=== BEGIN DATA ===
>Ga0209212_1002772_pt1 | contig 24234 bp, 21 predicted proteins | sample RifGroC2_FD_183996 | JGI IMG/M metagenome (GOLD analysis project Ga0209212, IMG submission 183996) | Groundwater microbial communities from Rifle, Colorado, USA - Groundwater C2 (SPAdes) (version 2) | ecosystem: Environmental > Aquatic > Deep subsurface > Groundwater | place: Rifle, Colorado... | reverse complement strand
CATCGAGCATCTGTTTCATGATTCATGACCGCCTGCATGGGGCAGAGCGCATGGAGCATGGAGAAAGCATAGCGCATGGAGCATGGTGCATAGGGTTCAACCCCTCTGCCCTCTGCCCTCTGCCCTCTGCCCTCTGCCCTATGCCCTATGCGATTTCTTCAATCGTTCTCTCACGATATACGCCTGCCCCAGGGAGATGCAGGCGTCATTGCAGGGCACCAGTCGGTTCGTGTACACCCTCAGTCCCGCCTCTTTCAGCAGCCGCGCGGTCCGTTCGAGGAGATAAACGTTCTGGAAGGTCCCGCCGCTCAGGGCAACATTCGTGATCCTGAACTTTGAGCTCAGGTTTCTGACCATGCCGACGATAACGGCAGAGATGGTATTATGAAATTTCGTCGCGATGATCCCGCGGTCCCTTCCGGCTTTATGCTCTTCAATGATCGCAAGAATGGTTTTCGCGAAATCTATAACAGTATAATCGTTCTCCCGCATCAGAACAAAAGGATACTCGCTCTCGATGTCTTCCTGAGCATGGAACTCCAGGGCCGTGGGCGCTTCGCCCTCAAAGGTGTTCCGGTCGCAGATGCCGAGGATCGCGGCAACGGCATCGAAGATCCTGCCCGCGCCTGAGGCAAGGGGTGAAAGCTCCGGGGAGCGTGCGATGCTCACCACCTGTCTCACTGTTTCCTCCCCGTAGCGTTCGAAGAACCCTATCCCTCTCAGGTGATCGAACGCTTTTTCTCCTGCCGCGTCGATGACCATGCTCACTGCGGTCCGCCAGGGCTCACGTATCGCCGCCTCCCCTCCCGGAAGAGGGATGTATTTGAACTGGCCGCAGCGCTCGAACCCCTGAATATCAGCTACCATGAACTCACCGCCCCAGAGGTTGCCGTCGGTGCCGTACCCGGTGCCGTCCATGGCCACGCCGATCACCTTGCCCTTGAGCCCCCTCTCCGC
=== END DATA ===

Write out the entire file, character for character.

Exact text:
>Ga0209212_1002772_pt1 | contig 24234 bp, 21 predicted proteins | sample RifGroC2_FD_183996 | JGI IMG/M metagenome (GOLD analysis project Ga0209212, IMG submission 183996) | Groundwater microbial communities from Rifle, Colorado, USA - Groundwater C2 (SPAdes) (version 2) | ecosystem: Environmental > Aquatic > Deep subsurface > Groundwater | place: Rifle, Colorado... | reverse complement strand
CATCGAGCATCTGTTTCATGATTCATGACCGCCTGCATGGGGCAGAGCGCATGGAGCATGGAGAAAGCATAGCGCATGGAGCATGGTGCATAGGGTTCAACCCCTCTGCCCTCTGCCCTCTGCCCTCTGCCCTCTGCCCTATGCCCTATGCGATTTCTTCAATCGTTCTCTCACGATATACGCCTGCCCCAGGGAGATGCAGGCGTCATTGCAGGGCACCAGTCGGTTCGTGTACACCCTCAGTCCCGCCTCTTTCAGCAGCCGCGCGGTCCGTTCGAGGAGATAAACGTTCTGGAAGGTCCCGCCGCTCAGGGCAACATTCGTGATCCTGAACTTTGAGCTCAGGTTTCTGACCATGCCGACGATAACGGCAGAGATGGTATTATGAAATTTCGTCGCGATGATCCCGCGGTCCCTTCCGGCTTTATGCTCTTCAATGATCGCAAGAATGGTTTTCGCGAAATCTATAACAGTATAATCGTTCTCCCGCATCAGAACAAAAGGATACTCGCTCTCGATGTCTTCCTGAGCATGGAACTCCAGGGCCGTGGGCGCTTCGCCCTCAAAGGTGTTCCGGTCGCAGATGCCGAGGATCGCGGCAACGGCATCGAAGATCCTGCCCGCGCCTGAGGCAAGGGGTGAAAGCTCCGGGGAGCGTGCGATGCTCACCACCTGTCTCACTGTTTCCTCCCCGTAGCGTTCGAAGAACCCTATCCCTCTCAGGTGATCGAACGCTTTTTCTCCTGCCGCGTCGATGACCATGCTCACTGCGGTCCGCCAGGGCTCACGTATCGCCGCCTCCCCTCCCGGAAGAGGGATGTATTTGAACTGGCCGCAGCGCTCGAACCCCTGAATATCAGCTACCATGAACTCACCGCCCCAGAGGTTGCCGTCGGTGCCGTACCCGGTGCCGTCCATGGCCACGCCGATCACCTTGCCCTTGAGCCCCCTCTCCGC